The truth about writing

The lovely Luisa sent me the following link to a blog about what life is is like once you have a book published.
As Shauna would say "I'll file this under, it's funny cos it's true!"

And before we get accused of being all ungrateful and all, the bottom bit is especially true - it does blow your mind to have people like your work.

Thursday, September 06, 2007

Money. Money, Money

The misconception that we writers are all loaded is a particular pet peeve of mine.
Now, I wouldn't turn down some money, but I'm not actually in this to get rich. I enjoy what I do and any money I make from my endeavours is a bonus.

But just to put the record straight, last year (April 06-April 07) my career as an author made me the grand profit of £1.46.

I'm just about to file my first self assessment tax form, and the cost of posting it to the Inland Revenue and then having them post my bill back to me... and then me posting the cheque for the bill will exceed actual tax bill (which I guess will be about 43p).

Now... what will I do with my other £1.03??? hmmm, decisions, decisions.

Wednesday, September 05, 2007

Little boy, big school

The day has finally dawned.
In just over two hours I'll be taking my little man by the hand and walking him in the gates of his nursery school towards the exciting yet scary world of education.
So far, when I've been working, Joseph has been minded by my auntie Stella who has looked after him for just over three years.
She has given him bucketloads of one on one attention, brought him on in leaps and bounds and I couldn't ask for better.
But now, well it's time for her to share that care with the lovely people of his nursery school.
I'm excited because I know his school has a great reputation and the teaching staff seem wonderful. Their pastoral care so far has been wonderful (two induction sessions, a home visit and special storybook for him to read all about the school), but still a selfish part of me is overwhelmed with emotion.
So far I've been largely able to control who cares for him and what influences him. Now, it's over to someone else. And I can't make sure anymore that no one is mean to him or won't share their toys with him. (Even though it is likely he will be the one not wanting to share the toys.)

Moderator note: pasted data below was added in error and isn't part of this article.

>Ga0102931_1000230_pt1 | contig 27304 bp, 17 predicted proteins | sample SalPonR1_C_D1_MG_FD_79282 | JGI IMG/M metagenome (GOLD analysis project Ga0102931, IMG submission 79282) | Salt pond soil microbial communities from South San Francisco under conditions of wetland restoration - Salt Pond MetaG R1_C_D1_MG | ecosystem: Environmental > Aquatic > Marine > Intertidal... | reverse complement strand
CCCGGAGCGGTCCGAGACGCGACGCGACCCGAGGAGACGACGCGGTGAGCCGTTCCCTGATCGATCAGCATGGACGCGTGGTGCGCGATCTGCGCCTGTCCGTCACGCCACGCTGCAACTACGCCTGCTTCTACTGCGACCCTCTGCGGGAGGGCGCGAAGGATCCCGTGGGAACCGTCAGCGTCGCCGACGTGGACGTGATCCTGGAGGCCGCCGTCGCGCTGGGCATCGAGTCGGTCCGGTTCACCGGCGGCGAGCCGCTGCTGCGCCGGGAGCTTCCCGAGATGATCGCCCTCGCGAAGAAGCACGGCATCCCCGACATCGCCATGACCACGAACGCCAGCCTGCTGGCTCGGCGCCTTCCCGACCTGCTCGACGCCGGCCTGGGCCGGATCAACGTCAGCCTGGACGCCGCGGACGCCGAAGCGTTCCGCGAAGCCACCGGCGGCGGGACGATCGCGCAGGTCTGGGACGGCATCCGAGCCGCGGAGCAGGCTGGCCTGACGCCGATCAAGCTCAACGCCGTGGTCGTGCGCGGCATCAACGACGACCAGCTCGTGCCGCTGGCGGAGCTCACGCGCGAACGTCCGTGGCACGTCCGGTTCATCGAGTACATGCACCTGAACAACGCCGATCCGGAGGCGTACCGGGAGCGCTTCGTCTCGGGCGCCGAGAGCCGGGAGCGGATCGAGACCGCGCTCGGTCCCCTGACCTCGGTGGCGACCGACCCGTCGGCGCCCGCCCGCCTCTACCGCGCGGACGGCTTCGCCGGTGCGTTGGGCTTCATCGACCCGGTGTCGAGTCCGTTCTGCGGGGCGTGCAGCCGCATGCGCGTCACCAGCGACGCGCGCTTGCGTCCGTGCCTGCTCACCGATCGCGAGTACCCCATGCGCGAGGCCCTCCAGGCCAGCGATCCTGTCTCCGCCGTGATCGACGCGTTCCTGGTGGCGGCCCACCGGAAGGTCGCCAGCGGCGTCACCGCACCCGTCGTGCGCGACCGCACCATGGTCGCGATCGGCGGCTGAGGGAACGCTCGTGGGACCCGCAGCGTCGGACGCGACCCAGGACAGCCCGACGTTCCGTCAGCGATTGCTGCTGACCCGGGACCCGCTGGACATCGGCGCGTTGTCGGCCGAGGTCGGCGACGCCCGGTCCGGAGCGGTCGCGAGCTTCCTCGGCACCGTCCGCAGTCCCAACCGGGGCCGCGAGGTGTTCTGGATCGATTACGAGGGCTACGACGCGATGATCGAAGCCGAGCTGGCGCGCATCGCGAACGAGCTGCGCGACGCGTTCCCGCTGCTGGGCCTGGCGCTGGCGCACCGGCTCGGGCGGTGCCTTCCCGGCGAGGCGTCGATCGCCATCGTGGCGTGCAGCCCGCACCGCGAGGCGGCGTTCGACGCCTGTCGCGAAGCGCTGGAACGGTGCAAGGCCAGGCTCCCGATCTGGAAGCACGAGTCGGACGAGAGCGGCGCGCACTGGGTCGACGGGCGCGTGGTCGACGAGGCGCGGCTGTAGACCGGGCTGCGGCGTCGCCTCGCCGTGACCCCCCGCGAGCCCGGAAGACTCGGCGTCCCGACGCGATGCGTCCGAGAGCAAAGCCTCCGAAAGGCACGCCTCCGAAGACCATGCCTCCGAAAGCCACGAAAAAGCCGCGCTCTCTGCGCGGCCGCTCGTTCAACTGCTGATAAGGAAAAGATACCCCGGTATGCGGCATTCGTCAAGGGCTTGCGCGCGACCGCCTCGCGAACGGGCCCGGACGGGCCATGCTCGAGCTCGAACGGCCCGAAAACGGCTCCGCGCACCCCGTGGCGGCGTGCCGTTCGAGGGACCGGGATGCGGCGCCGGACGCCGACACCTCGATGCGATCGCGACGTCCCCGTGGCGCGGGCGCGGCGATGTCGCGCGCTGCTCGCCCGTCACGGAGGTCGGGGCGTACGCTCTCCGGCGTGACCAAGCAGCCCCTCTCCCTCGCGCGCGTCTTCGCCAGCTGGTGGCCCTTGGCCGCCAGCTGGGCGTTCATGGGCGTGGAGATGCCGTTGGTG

I'm also reminded of the anecdote in which a mother said her heart broke a little when she bought her child's first pair of shoes. She was proud, but sad because that was the start of her child walking away from her.
So as Joseph waves me off and lets me get on with my life, I know that mummy will have become just a little bit less important to him.

Tuesday, September 04, 2007

Reason 1245 why Marian Keyes makes me laugh

It's always a happy day in the Allan household when the monthly email pings into my mailbox letting me know that Marian Keyes' latest newsletter is up.
It always has at least one thing which makes me laugh til my pelvic floor screams for mercy. This month the newsletter imparted not only the fabulous news that "This Charming Man" is finally complete, but also this keenly observed description of audiences from 'The Late Late Show'.
I have been known to clap along (I think they give you an extra dose of clapping gene when you give birth)... but still it made me snort.

(Quick note: The Late Late Show is an Irish chatshow and they seem to bus their studio audiences in from the 1950s. They always seem to be peopled by biddable eejits who will clap along like wind-up toys to anything - all they need to hear is the opening three notes of My Lovely Horse or indeed even the sound of a clock ticking and the next thing, there they all are, happy shiny-eyed gobshites, clapping obediently along, like time-warp automatons. Sometimes Himself makes me to go music things and even when the music is infectiously rhythmic, I resist the urge to get into it, just in case I start clapping like – exactly! – a member of The Late Late Show audience. It is one of my biggest fears.)

To read more, please visit MK's website!